More countries, better books

More countries, better books
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Mladen Jandrlic at the 2007 Prague Book Fair
Mladen Jandrlic, founder and director of Zurich-based literary agency books & rights, argues the case for increased cooperation between small publishers across national borders

Translated from the German by the 2008 German 443 class at the University of Alberta in Canada**

Small publishers produce small print runs, but place great emphasis on quality. The balancing act between originality and commercial appeal, a topic of hot debate among editors and sales reps at the larger companies, is particularly precarious for the smaller ones. For these small publishers, originality is an important factor, if not the most important factor in their future success. Mainstream publishing is mainstream precisely because it doesn't consist of small print runs and special series. Small publishers' series must be distinctive enough to differentiate themselves from those of large publishers, while at the same time commercial enough to finance the next production.

Originality is an equally sensitive matter on the international stage: it's not easy to sell bland and non-descript books abroad. The more original the book, the greater the importance of finding just the right home for it abroad, bearing in mind that its foreign publisher is likely to be as small as its domestic one. This makes things even trickier. And it's worth remembering that foreign rights' sales are often just as important a source of income for small publishing houses as their sales on the domestic market.

Small publishing houses often take it upon themselves to promote as yet unknown talent, hopefully helping their careers to grow. This is anything but simple, as it is difficult to gauge how new talent will be received by the public. Their originality can be both a blessing and a curse.

None of this applies exclusively to German publishers. Opinions about what is innovative and what is commercial may differ slightly from country to country, but the problems faced by small publishers as they struggle to exist in a highly competitive market are the same throughout the world.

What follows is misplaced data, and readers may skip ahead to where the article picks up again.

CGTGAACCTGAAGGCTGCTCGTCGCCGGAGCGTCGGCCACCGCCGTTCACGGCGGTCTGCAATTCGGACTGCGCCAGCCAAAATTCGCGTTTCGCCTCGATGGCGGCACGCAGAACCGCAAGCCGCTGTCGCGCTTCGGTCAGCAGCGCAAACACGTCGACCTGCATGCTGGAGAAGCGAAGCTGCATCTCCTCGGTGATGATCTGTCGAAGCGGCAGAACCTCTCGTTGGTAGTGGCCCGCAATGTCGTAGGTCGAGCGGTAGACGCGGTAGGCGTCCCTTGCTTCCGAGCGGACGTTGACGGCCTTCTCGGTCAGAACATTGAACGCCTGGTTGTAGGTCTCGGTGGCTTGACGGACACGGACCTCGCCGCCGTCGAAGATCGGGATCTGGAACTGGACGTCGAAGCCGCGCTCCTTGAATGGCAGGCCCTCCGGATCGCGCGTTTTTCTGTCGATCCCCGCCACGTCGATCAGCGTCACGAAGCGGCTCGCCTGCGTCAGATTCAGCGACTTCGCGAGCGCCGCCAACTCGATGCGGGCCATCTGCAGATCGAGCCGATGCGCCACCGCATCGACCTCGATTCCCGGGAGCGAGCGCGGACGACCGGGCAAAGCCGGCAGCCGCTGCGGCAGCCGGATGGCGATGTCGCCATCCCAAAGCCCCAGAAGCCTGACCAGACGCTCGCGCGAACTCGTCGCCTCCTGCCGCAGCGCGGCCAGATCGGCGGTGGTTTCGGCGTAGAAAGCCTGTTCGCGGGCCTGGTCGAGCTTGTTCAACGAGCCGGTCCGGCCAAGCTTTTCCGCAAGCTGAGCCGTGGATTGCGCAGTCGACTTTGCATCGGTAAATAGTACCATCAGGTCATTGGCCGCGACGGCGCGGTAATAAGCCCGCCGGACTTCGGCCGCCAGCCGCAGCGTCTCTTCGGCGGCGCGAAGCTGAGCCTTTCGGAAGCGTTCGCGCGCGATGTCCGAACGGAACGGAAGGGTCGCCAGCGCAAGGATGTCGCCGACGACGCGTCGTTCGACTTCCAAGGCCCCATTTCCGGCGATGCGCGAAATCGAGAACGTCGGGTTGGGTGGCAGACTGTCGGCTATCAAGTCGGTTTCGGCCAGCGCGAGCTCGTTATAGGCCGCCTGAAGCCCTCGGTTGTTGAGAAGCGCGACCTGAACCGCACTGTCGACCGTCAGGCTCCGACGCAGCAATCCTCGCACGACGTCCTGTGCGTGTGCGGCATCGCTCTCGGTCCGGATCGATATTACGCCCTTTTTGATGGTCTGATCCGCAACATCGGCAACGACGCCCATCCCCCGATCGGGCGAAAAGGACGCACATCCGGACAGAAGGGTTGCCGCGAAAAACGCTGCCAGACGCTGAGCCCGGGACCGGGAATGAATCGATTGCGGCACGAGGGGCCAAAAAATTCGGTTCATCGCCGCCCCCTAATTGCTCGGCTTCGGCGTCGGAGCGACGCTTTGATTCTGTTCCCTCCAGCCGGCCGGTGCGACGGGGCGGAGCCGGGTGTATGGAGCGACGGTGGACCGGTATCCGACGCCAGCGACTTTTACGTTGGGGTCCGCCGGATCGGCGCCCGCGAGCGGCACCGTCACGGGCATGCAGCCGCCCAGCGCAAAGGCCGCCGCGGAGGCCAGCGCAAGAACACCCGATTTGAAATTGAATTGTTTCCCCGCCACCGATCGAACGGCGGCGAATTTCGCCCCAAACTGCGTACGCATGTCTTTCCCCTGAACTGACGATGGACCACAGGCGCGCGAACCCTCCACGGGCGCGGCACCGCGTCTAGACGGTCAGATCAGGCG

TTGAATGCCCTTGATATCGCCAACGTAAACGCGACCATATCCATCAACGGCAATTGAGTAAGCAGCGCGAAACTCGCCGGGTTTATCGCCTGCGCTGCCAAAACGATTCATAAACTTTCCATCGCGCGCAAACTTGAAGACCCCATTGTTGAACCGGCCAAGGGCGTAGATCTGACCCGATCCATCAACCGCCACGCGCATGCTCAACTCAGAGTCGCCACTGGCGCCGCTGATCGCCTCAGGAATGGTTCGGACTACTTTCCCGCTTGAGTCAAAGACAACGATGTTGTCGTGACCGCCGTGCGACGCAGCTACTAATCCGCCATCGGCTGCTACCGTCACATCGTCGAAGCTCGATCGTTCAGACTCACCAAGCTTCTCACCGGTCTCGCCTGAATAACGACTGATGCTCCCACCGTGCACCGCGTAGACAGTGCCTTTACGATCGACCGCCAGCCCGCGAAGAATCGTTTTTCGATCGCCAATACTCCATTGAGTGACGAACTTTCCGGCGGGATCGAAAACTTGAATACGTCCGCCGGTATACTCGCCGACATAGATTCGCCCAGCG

This begs the question as to why publishers, particularly the smaller ones, don't collaborate. Publishers usually produce their series of books and only then look for foreign buyers for the finished products. Why not look for partners sooner? What's wrong with planning and publishing books as a collaborative effort right from the beginning? The advantages are obvious: publishers could produce larger print runs and target a larger market. They could agree upon promotional approaches and develop joint marketing strategies. They could appear together at book fairs that would ordinarily be too expensive for them to attend alone. And the prospect of being published in more than one language right from the beginning would be a strong incentive for both new and established talent to work with these publishers. In addition, future reprints could be planned and managed more flexibly: smaller print runs would also be financially viable with the involvement of the partner publisher.

There's more to it than the obvious commercial and distribution aspects, however. The exchange of ideas and the cooperation that takes place at the planning stage will also have a positive effect on the quality of the books produced. The partners' respective artistic preferences and expectations of the market will help the projects achieve that balancing act between commercial success and originality which is so important for small publishing houses.

And foreign rights? Here too there are advantages to be gained. Projects developed for two markets right from the beginning have more of an international focus and are more attractive for foreign buyers for that very reason.

One example of how this might function is the joint venture between the Spanish publisher Thule and the German children's publisher Wolff. Together, the publishers have developed a picture book that was introduced to the public at the 2006 Frankfurt Book Fair. The Catalan and Spanish editions appeared on the market last autumn, and the German version will be in stores this spring. The story was written by Catalan author Antonio Lozano, and the illustrations were done by the German artist Birte Müller. The project was coordinated by the Frankfurt Book Fair and the Goethe Institute, and was financially supported by the German Foreign Office with help from the Institut Ramón Llull in Catalonia. Publishers Arianna Squilloni and Thomas Wolff first met at a publishers' conference organized by the German periodical Buchmarkt.

The idea of creating a network of small publishers across national boundaries, even in the absence of sponsors, is an exciting one. Working together to achieve quality while at the same time making money is surely what everybody wants.

Why not right from the start?

 

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**With thanks to Jocelyn Bal, Brendan Cavanagh, Margaret Allyson Haug, Tys Klumpenhouwer, Allison Leslie, Chris Lewis, Ivana Radojevic, Jillian Randall and Marie Stillger

This article originally appeared in the German trade journal Buchmarkt in September 2007. Transcript is grateful to Mladen Jandrlic and to Buchmarkt for permission to reprint the article here.







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